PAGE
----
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America Will Find A Way

The opinions expressed by columnists are their own and do not necessarily represent the views of
AP Photo/Charlie Neibergall

Driving home this week I passed a restaurant near my office in suburban Philadelphia. It was the lunch hour. No cars were in the normally crowded parking lot. Just one lonely tent with their logo and some employees gathered around. I’d forgotten for a second. The governor ordered their dining room closed to customers, just as he ordered all “non-essential” businesses in Pennsylvania to close in the midst of a national pandemic. 


But that lonely little tent in the parking lot restored some comfort to me during this otherwise surreal time. It was a makeshift drive-through born of necessity at this once exclusively dine-in restaurant. It was a symbol of American ingenuity and determination. It reminded me why Americans get through times like these.

It’s been hard. Many have called my radio show or reached out via social media to share the story of their customer loss, or their stagnant sales and pending layoffs. There’ve been tears and fear and more than a little righteous anger over our once robust economy just weeks ago now brought to its knees by a foreign-born virus. 

Still, that tent reminded me it was going to be ok because America finds a way. As Jeff Goldblum’s character in "Jurassic Park" described life itself, “It will not be contained. It breaks free. It expands to new territories and crashes through barriers. Sometimes painfully, maybe even dangerously but - life finds a way.” 

So will our country. So will our small businesses. So will our working class and those with little left to lose in the first place. We’ll find a way. That tent symbolized our beautiful free market “finding a way” within days of what looked like total destruction.  

One of the first stories of this new way forward came as the pandemic shut down major sporting events. Dallas Mavericks’ billionaire-owner and “Shark Tank” star Mark Cuban put together an action plan to help his arena employees stay afloat while all events in the facility would cease indefinitely translating into hundreds of missed paychecks. 


Amazon billionaire founder Jeff Bezos – for whom many Americans have no love loss – announced his company would be ramping up hiring. The company said it would invest an additional $350 million dollars to give current employees a two-dollar-an-hour raise through April and create an additional 100,000 new jobs.  

Funny thing about pandemics – they cause online retail to explode in popularity when everyone is forced to stay inside. But it still takes people to pack, ship, and deliver all those orders of hand sanitizer and toilet paper all over the country. 

While we have our intellectual debates during good times over tax rates and “fair share,” in a crisis guys like Bezos and Cuban can become overnight heroes to American families who’d ordinarily have nowhere else to turn for work. That’s uniquely American. That’s finding a way.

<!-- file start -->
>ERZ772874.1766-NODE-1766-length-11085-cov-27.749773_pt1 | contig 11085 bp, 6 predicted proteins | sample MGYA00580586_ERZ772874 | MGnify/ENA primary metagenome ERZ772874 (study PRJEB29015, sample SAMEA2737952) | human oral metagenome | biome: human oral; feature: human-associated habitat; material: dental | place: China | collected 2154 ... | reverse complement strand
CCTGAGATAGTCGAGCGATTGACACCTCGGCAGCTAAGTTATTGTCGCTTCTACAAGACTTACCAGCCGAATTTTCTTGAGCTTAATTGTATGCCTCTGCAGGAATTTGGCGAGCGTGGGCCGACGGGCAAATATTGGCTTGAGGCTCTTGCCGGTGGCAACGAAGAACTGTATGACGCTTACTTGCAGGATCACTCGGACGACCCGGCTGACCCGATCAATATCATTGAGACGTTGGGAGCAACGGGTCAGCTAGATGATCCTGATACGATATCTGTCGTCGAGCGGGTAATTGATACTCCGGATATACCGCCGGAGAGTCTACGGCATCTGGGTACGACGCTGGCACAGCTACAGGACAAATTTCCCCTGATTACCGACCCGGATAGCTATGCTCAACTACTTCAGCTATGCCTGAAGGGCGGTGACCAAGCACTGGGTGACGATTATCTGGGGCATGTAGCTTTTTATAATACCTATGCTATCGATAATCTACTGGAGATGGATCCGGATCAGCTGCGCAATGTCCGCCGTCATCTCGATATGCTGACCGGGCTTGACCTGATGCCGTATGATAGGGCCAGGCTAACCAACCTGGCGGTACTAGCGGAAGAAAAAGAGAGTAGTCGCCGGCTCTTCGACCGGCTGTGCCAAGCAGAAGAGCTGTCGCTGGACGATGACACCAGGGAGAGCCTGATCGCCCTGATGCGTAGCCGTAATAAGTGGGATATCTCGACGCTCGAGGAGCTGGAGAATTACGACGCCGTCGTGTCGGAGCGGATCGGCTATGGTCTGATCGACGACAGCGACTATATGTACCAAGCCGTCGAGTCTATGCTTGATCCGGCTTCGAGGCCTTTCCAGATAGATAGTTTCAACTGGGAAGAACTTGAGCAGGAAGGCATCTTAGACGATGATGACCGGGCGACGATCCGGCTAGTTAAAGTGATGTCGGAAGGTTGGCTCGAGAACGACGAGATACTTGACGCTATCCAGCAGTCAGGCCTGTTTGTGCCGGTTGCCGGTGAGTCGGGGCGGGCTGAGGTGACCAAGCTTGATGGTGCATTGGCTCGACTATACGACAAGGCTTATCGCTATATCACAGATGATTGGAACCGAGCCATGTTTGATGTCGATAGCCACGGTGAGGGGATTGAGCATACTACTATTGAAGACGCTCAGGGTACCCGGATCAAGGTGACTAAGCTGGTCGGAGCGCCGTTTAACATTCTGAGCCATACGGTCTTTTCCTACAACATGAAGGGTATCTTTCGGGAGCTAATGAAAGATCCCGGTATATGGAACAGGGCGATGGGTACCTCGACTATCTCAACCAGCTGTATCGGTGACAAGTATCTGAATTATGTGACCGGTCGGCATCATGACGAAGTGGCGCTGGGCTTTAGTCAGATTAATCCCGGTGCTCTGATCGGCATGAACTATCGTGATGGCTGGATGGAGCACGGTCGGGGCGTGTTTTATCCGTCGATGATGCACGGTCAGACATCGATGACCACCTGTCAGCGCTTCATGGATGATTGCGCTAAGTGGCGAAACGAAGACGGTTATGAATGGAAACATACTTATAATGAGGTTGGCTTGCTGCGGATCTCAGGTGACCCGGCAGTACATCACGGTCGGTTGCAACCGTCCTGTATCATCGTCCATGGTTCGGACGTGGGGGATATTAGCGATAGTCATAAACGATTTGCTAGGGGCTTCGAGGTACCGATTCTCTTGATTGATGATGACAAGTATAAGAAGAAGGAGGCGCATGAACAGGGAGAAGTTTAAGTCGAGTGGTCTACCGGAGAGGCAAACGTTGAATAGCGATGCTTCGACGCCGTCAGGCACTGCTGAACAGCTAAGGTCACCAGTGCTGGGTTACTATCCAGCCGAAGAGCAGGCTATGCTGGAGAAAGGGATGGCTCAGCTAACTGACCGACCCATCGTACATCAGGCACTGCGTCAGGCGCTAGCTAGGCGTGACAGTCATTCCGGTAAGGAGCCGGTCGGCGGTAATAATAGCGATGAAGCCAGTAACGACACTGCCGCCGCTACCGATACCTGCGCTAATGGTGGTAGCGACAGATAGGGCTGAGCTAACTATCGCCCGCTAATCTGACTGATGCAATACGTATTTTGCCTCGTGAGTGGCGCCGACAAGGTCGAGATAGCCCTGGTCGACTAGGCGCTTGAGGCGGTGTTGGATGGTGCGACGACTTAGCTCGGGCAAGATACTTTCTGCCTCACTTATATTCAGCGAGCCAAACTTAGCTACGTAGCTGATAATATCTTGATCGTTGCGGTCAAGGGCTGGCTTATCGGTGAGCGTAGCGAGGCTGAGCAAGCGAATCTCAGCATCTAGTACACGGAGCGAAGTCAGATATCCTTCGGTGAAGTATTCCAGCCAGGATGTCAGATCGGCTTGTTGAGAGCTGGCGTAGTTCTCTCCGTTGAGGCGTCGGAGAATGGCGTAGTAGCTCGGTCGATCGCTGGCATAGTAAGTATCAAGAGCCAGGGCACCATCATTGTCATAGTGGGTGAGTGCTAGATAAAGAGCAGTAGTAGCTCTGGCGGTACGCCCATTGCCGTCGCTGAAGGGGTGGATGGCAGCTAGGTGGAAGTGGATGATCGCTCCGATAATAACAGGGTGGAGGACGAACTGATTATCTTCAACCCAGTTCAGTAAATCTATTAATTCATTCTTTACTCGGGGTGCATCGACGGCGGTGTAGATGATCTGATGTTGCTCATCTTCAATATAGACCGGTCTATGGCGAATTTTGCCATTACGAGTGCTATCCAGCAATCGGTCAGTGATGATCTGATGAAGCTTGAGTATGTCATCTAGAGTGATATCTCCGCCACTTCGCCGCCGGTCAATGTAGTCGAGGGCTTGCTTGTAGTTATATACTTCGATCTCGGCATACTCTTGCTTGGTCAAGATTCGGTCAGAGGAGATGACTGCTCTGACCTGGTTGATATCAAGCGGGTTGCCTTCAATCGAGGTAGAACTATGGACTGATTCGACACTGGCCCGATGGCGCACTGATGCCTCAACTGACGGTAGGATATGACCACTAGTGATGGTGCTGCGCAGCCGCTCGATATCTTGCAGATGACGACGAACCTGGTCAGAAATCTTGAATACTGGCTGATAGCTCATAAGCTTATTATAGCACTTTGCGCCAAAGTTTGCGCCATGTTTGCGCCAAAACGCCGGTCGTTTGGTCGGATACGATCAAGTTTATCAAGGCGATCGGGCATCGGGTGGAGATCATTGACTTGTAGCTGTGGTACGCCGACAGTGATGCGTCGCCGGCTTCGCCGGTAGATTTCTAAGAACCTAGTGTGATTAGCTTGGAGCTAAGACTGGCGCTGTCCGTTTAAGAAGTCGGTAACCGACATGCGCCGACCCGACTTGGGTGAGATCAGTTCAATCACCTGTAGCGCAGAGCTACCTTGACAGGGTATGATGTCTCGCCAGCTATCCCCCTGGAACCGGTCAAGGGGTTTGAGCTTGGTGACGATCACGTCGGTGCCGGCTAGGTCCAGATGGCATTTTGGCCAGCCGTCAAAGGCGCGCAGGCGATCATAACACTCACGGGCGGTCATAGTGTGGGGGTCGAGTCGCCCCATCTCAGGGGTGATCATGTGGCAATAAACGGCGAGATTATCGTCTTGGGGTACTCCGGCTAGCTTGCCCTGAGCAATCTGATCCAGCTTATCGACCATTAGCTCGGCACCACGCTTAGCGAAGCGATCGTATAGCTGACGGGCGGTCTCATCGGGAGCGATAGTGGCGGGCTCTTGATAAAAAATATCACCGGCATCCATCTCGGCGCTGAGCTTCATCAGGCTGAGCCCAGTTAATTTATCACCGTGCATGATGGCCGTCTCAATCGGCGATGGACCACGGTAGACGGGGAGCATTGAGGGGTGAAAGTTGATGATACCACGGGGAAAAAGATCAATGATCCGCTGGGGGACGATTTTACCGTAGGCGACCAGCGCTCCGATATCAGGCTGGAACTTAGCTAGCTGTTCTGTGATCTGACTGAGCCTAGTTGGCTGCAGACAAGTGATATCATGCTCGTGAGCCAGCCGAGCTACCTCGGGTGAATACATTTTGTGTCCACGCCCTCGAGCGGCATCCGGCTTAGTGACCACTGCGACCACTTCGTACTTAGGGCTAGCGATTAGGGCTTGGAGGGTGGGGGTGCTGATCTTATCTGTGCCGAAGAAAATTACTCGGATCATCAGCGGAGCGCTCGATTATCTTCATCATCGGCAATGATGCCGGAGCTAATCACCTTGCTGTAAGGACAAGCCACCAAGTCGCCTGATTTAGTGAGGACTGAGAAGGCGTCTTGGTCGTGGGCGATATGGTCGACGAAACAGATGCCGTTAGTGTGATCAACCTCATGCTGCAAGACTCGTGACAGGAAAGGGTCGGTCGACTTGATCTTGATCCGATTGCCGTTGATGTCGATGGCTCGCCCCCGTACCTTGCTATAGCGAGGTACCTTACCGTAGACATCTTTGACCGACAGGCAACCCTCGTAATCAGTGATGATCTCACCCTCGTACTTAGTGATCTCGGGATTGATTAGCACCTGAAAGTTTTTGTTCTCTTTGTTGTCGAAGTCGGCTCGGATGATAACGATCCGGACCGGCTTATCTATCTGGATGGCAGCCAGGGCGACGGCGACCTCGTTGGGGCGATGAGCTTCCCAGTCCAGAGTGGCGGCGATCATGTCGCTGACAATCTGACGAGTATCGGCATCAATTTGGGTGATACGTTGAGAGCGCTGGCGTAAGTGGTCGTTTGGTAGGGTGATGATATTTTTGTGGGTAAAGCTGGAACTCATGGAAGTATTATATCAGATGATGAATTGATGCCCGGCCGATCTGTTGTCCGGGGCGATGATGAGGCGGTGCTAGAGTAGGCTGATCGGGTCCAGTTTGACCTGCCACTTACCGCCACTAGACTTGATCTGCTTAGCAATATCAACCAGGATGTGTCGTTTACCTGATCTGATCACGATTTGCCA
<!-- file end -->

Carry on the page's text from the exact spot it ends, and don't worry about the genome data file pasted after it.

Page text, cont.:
Tennessee-based discount chain Dollar General and Minnesota-based Target reconfigured operating hours at all of their stores “to allow the most susceptible customers in our communities the ability to shop during the first hour stores are open,” their news release said. In addition, Dollar General said they will close an hour early to “allow employees to clean and restock shelves, as well as for their health and wellbeing.”

That’s America finding a way.


In Ohio, a construction company donated their industrial masks to nurses and doctors in our hospitals. Michigan-based automakers offered to turn their plants into ventilator manufacturing facilities. Florida-based Carnival Corporation believes they can transform their vacations at sea into floating hospitals. A liquor distillery in Pennsylvania is turning their product into hand sanitizer they’ll then donate to those who most need it.  

Where else but America?

The most hopeful story to date came from the New Jersey-based pharmaceutical giant Bayer USA in a tweet this week. “Bayer today announced it is joining the U.S. Government’s fight against COVID-19 with a donation of three million tablets of the drug Resochin (choloroquine phosphate). New data, while limited, shows potential for the use of Reshochin in treating patients with COVID-19 infection.” 

Could the widely used, fifty-year-old anti-malaria pill be our ticket to turning this nightmare around? It’s too soon to tell, but some early testing seems to suggest it’s highly possible. Should it be the miracle the world is waiting for, it can be only the private sector that could step in at that speed and volume to save the day.  

Some tough, scary, confusing, sad, infuriating days are still ahead for our nation. Not everyone will return to normal. Not every story will end happily. But as a whole, our nation and the men and women who make her work in conjunction with the private sector and free markets will right this ship.  


It’s what America always has always done and will always do. From Texas to New Jersey, from Washington to Michigan, from Ohio to Florida - we’re going to pitch our proverbial drive-through tent in the parking lot and we’ll fight through this until we win. 

America will always find a way.  

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